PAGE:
A study published today in the American Journal of Medical Genetics Part A finds that out-of-pocket medical costs of having a child with Down syndrome average less than $100 a month over the first 18 years of life. The study compared both out-of-pocket and insurance-covered costs for children with Down syndrome and matched peers without Down syndrome and found that, over the first 18 years, the additional medical costs of having a child with Down syndrome averaged $18,248 for families and $230,043 for insurers.
The authors found that medical expenses were highest in the first year of life, when children with Down syndrome are most likely to need surgeries that require a hospital stay. However, the average additional cost to families is perhaps surprisingly low, given the perception that children with Down syndrome incur burdensome medical costs. “I think many people will be surprised to learn that parents have few extra medical expenses when raising a child or adolescent with Down syndrome, since health insurance covers most of the costs,” said Dr. Brian Skotko, director of the Massachusetts General Hospital (MGH) Down Syndrome Program and a co-author of the study, in a MGH press release. “I hope our findings can help families better prepare for their own financial futures.”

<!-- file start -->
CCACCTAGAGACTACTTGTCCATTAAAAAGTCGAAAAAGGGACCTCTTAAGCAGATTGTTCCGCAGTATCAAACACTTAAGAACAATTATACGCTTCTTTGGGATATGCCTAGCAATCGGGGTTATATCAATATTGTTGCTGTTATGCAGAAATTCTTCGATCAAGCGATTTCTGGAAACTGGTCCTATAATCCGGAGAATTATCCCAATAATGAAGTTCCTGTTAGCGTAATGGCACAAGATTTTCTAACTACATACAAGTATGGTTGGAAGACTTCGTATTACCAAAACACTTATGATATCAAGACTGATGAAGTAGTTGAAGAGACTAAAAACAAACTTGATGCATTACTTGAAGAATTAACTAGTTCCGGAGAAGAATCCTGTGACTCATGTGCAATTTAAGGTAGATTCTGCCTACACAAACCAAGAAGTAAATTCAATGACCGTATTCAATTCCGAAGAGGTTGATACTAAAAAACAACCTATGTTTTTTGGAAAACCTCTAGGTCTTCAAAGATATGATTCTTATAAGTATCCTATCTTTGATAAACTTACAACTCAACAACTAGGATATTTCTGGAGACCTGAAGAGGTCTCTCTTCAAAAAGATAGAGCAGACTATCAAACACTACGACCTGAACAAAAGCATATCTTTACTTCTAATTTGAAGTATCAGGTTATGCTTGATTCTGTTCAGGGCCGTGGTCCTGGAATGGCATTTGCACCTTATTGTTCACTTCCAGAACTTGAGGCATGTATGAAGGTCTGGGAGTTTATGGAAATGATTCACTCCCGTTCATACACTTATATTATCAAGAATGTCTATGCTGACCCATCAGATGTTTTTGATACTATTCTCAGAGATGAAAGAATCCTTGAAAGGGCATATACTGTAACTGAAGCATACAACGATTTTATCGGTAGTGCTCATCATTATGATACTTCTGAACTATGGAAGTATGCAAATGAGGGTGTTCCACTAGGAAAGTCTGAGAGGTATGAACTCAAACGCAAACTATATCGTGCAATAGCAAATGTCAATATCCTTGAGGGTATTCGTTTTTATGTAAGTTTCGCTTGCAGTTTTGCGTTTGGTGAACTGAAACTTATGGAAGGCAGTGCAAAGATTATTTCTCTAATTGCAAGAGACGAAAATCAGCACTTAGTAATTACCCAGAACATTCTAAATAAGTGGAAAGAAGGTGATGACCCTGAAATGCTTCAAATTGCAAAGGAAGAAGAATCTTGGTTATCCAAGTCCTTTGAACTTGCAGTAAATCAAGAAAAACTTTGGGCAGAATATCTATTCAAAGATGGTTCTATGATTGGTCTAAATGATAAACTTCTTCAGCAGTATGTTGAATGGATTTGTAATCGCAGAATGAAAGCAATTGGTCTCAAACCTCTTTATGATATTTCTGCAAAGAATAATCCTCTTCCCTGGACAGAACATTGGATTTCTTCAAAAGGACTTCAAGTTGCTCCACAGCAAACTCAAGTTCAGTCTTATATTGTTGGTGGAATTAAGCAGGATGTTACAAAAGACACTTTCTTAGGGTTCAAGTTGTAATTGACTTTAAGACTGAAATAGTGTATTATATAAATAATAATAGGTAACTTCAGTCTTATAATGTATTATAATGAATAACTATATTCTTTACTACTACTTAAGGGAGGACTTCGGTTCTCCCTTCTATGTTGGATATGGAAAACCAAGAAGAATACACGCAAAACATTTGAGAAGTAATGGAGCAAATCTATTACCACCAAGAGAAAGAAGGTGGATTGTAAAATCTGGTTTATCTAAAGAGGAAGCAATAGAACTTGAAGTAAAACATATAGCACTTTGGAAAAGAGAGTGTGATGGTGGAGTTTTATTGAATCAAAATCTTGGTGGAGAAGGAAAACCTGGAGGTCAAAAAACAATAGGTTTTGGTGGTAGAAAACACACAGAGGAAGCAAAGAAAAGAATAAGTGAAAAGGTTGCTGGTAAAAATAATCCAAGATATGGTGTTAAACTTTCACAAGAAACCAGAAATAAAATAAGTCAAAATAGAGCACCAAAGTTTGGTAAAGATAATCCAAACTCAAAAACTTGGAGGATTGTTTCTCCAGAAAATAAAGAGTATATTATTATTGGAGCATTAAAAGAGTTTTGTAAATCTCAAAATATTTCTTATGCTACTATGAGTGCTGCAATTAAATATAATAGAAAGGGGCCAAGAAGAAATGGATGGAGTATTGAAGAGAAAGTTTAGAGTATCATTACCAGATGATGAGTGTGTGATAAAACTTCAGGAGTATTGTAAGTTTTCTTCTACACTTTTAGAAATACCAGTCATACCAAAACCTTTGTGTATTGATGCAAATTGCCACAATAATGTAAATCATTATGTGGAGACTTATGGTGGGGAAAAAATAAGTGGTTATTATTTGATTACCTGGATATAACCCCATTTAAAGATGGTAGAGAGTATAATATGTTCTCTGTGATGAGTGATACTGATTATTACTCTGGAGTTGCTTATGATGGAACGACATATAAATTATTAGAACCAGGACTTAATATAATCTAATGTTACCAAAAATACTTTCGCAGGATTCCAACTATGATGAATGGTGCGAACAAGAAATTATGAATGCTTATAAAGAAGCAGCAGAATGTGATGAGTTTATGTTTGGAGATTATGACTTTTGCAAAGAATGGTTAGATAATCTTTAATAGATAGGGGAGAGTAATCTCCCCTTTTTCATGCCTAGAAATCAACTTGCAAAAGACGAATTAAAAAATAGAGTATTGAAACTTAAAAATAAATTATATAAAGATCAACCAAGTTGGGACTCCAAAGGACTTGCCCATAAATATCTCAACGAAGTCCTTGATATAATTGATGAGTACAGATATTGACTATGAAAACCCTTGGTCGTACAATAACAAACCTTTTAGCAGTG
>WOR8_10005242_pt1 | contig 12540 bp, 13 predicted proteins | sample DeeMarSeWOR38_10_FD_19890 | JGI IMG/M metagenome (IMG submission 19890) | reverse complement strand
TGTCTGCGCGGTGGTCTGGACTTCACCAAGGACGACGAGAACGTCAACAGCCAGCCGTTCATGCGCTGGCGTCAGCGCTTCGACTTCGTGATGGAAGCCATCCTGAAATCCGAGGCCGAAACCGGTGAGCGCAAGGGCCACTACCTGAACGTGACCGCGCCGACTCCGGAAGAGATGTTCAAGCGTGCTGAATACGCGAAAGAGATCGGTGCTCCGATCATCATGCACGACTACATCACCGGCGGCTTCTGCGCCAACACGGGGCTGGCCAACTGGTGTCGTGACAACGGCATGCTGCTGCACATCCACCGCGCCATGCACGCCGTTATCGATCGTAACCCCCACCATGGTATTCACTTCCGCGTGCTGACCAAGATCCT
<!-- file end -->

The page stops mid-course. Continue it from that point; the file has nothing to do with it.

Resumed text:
For more information about life with Down syndrome, see the MGH Down Syndrome Program website, or download free materials at lettercase.org.
The American College of Obstetricians & Gynecologists has issued new guidelines for prenatal diagnostic and screening testing for genetic disorders. These new guidelines will become the new rules by which obstetricians administer prenatal testing. Continue reading ACOG Issues New Prenatal Testing Guidelines
We are happy to be well-represented at this year’s national meeting of the American College of Medical Genetics and Genomics (ACMG). Swing by our posters and say hello!
Thursday poster session: Poster #437
The National Center for Prenatal and Postnatal Resources: Evaluating the progressive annual utilization of a recommended patient education resource two years after the release of the 2013 ACMG statement on noninvasive prenatal screening for fetal aneuploidy